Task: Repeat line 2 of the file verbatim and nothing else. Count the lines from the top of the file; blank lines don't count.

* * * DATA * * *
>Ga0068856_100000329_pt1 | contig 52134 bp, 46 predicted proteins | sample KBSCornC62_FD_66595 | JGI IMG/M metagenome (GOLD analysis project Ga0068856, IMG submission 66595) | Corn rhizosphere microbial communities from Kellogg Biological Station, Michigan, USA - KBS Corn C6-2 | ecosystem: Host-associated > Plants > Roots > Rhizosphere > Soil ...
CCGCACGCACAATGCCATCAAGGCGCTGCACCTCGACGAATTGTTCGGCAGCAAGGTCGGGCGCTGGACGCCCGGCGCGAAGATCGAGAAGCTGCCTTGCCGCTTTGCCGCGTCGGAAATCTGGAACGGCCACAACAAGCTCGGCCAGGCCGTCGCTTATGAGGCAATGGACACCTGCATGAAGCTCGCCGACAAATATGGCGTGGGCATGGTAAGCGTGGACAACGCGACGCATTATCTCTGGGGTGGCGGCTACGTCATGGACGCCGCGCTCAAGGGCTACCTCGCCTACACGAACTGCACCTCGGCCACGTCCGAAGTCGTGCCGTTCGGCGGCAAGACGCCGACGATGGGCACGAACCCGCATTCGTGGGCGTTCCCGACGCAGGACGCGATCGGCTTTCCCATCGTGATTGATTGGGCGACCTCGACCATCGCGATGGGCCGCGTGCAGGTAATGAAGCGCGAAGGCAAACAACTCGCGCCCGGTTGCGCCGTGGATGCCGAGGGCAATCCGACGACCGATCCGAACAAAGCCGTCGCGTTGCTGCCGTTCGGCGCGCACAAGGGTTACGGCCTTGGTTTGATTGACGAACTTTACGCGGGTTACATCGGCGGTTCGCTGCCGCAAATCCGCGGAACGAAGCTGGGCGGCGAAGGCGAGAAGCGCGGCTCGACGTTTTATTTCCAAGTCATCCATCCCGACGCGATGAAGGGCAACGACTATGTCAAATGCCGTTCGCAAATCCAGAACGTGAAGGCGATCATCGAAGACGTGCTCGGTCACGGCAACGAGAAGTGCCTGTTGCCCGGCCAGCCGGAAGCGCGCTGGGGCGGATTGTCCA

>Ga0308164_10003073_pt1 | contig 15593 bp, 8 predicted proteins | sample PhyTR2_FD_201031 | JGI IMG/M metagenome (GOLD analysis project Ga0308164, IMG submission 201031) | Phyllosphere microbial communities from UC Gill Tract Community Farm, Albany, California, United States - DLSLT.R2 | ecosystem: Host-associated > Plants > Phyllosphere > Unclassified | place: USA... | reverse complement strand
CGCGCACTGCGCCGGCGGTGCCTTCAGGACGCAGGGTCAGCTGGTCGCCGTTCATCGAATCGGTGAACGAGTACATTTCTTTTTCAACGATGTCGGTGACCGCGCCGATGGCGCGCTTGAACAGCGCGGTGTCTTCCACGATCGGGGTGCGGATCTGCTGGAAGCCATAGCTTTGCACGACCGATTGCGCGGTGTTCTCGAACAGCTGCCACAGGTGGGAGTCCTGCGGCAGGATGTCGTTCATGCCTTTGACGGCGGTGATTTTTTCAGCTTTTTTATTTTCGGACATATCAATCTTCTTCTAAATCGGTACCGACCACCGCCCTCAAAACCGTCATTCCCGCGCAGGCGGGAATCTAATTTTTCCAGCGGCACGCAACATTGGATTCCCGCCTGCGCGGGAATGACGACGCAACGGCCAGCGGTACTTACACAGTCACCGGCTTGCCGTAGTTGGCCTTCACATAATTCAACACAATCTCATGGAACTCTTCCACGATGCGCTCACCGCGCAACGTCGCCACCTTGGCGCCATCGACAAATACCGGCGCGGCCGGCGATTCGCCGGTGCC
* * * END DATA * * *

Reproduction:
CCGCACGCACAATGCCATCAAGGCGCTGCACCTCGACGAATTGTTCGGCAGCAAGGTCGGGCGCTGGACGCCCGGCGCGAAGATCGAGAAGCTGCCTTGCCGCTTTGCCGCGTCGGAAATCTGGAACGGCCACAACAAGCTCGGCCAGGCCGTCGCTTATGAGGCAATGGACACCTGCATGAAGCTCGCCGACAAATATGGCGTGGGCATGGTAAGCGTGGACAACGCGACGCATTATCTCTGGGGTGGCGGCTACGTCATGGACGCCGCGCTCAAGGGCTACCTCGCCTACACGAACTGCACCTCGGCCACGTCCGAAGTCGTGCCGTTCGGCGGCAAGACGCCGACGATGGGCACGAACCCGCATTCGTGGGCGTTCCCGACGCAGGACGCGATCGGCTTTCCCATCGTGATTGATTGGGCGACCTCGACCATCGCGATGGGCCGCGTGCAGGTAATGAAGCGCGAAGGCAAACAACTCGCGCCCGGTTGCGCCGTGGATGCCGAGGGCAATCCGACGACCGATCCGAACAAAGCCGTCGCGTTGCTGCCGTTCGGCGCGCACAAGGGTTACGGCCTTGGTTTGATTGACGAACTTTACGCGGGTTACATCGGCGGTTCGCTGCCGCAAATCCGCGGAACGAAGCTGGGCGGCGAAGGCGAGAAGCGCGGCTCGACGTTTTATTTCCAAGTCATCCATCCCGACGCGATGAAGGGCAACGACTATGTCAAATGCCGTTCGCAAATCCAGAACGTGAAGGCGATCATCGAAGACGTGCTCGGTCACGGCAACGAGAAGTGCCTGTTGCCCGGCCAGCCGGAAGCGCGCTGGGGCGGATTGTCCA